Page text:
Some ethical issues in geoengineering
[The views of guest post authors are their own. C2G2 does not necessarily endorse the opinions stated in guest posts. We do, however, encourage a constructive conversation involving multiple viewpoints and voices.]
It’s no surprise to find C2G2 located at the Carnegie Council on Ethics & International Affairs. Deliberately intervening in the global climate is very much an international affair, and it obviously raises some challenging ethical questions.
In this post, I sketch some of the major ethical issues. For the most part, all I can do here is pose questions. Many of them can’t be answered without saying more about exactly what kind of geoengineering we’re talking about, exactly how it would be used, and the context in which it would be used.
One of the few issues which ethicists have reached consensus is that it would be morally unacceptable to use geoengineering, in any form, as a replacement for cutting greenhouse gas emissions. To do so would impose unacceptably large risks and costs on vulnerable people and future generations. If geoengineering is to be used at all, it should only be as a supplement to ambitious cuts in emissions.
While scientists are busy modeling the environmental and social impacts of different kinds of geoengineering, ethicists have been debating whether the positive and negative impacts of any geoengineering could be fairly distributed. One issue is how those impacts are distributed across countries. Would some countries benefit while others suffer? Would some countries benefit more than others? What would happen to the world’s most vulnerable people, who have contributed little to climate change in the first place? Could people be compensated for geoengineering-related losses? But an equally important issue is how those impacts would be distributed across generations. Would future generations be better off with geoengineering? Would we be gambling with their future? Or condemning them to carry on an activity they’ll wish we’d never begun?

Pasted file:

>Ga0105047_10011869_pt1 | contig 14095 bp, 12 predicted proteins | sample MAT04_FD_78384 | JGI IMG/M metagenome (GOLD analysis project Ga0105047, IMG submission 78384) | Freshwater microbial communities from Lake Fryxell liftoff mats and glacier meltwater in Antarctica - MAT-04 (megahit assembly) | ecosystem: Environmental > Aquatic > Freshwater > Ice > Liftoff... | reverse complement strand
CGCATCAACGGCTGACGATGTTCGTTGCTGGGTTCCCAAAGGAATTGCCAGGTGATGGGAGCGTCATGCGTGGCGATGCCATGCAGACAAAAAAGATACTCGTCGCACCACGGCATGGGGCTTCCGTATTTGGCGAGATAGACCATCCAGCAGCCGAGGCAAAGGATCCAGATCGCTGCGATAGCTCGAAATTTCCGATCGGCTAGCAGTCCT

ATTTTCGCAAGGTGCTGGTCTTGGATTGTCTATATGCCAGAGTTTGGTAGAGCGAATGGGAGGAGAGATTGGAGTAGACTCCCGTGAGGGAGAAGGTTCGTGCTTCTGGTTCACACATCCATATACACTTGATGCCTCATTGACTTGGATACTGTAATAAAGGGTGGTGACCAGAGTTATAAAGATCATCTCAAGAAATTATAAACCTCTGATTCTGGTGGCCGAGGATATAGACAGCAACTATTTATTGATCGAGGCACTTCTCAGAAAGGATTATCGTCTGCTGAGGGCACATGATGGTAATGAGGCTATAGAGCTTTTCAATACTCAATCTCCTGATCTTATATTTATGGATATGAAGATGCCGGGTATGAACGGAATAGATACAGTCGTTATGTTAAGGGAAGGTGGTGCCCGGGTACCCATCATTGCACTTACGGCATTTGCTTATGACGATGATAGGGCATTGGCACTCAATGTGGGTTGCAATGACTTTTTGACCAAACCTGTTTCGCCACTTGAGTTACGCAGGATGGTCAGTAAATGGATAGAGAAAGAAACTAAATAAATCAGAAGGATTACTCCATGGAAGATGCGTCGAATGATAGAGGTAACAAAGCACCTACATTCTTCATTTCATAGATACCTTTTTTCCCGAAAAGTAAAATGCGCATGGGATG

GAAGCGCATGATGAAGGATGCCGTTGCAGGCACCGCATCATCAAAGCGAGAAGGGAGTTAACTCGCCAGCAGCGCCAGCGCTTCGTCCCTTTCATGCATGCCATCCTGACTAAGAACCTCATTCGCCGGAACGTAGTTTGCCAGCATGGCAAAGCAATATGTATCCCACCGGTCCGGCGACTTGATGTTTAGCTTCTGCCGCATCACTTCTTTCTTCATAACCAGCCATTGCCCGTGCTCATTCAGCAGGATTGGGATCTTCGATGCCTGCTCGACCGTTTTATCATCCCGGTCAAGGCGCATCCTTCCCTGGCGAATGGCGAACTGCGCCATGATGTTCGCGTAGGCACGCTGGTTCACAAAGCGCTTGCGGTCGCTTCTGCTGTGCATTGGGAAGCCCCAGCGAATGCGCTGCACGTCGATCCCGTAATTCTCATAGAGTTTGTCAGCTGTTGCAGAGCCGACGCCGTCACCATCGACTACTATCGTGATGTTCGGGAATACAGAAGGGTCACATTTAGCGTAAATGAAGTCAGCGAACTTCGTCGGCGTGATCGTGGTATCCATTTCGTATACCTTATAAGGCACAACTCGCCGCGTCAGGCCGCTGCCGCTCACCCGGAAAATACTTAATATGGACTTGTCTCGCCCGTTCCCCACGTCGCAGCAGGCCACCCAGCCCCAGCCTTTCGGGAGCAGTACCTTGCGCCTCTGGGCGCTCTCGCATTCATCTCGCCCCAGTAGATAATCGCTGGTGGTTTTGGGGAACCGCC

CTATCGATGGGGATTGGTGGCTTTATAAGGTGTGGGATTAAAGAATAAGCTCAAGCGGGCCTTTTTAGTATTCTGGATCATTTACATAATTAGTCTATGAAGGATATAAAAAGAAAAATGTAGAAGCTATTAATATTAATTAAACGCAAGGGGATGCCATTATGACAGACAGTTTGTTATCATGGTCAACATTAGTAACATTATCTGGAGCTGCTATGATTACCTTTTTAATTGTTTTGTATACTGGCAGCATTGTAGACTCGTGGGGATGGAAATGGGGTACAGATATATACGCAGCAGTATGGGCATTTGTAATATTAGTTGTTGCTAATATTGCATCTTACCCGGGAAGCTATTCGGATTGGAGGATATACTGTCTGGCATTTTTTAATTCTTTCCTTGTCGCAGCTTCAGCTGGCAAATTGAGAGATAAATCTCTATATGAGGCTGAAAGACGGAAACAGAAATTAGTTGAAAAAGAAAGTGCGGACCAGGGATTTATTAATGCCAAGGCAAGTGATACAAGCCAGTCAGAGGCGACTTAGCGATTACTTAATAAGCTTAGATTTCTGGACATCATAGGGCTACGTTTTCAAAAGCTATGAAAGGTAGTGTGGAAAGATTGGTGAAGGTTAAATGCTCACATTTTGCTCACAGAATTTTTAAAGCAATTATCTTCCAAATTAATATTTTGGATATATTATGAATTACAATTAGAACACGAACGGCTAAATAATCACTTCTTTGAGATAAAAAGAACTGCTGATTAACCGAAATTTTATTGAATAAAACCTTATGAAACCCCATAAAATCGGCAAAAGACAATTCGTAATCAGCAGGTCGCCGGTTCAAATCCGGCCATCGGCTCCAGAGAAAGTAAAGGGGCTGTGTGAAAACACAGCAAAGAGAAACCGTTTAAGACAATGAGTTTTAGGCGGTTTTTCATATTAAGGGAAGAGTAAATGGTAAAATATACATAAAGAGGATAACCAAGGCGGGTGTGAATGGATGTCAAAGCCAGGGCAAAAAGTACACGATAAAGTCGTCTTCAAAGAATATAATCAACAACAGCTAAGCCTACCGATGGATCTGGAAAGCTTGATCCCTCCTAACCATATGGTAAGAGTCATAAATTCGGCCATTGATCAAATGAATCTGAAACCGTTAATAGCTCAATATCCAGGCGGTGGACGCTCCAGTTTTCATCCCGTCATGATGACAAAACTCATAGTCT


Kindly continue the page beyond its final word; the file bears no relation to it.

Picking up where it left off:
The answers to questions about distributive justice depend very much on exactly how geoengineering would be used. But who will decide if and how to deploy geoengineering? How should such decisions be made? Especially when it comes to solar geoengineering, the decision to deploy (or not to deploy) geoengineering is an inherently global choice—one that may strain existing processes for international decision-making. The international community will need to find a way to balance the moral demands of legitimacy and procedural justice against the practical need for feasibility and efficacy. This is why C2G2’s mission of catalyzing the creation of effective governance mechanisms is so ethically important.
Who Do We Want To Be?
The deepest ethical questions about geoengineering are less technocratic. They’re about want kind of societies we want to have. To engineer the planet is to transform Earth into an artifact controlled by human hands. Some see this is inevitable—or as having already happened in other ways—while others see it as unacceptable hubris. Furthermore, some people see geoengineering as a technological fix to a fundamentally social problem. Geoengineering is incompatible with the sort of economic, social, and political transformations these critics advocate. In this sense, simply counting geoengineering as an option worth considering is to make a significant moral claim—or, at least, to assert that the growing climate crisis will not give us time to complete the social transformations that might make geoengineering irrelevant. Such a fundamental social decision is not one for technocratic elites to make on the world’s behalf. What we need is a broad, society-wide discussion not just about what kind of world we want to make, but about what kind of society we want to become.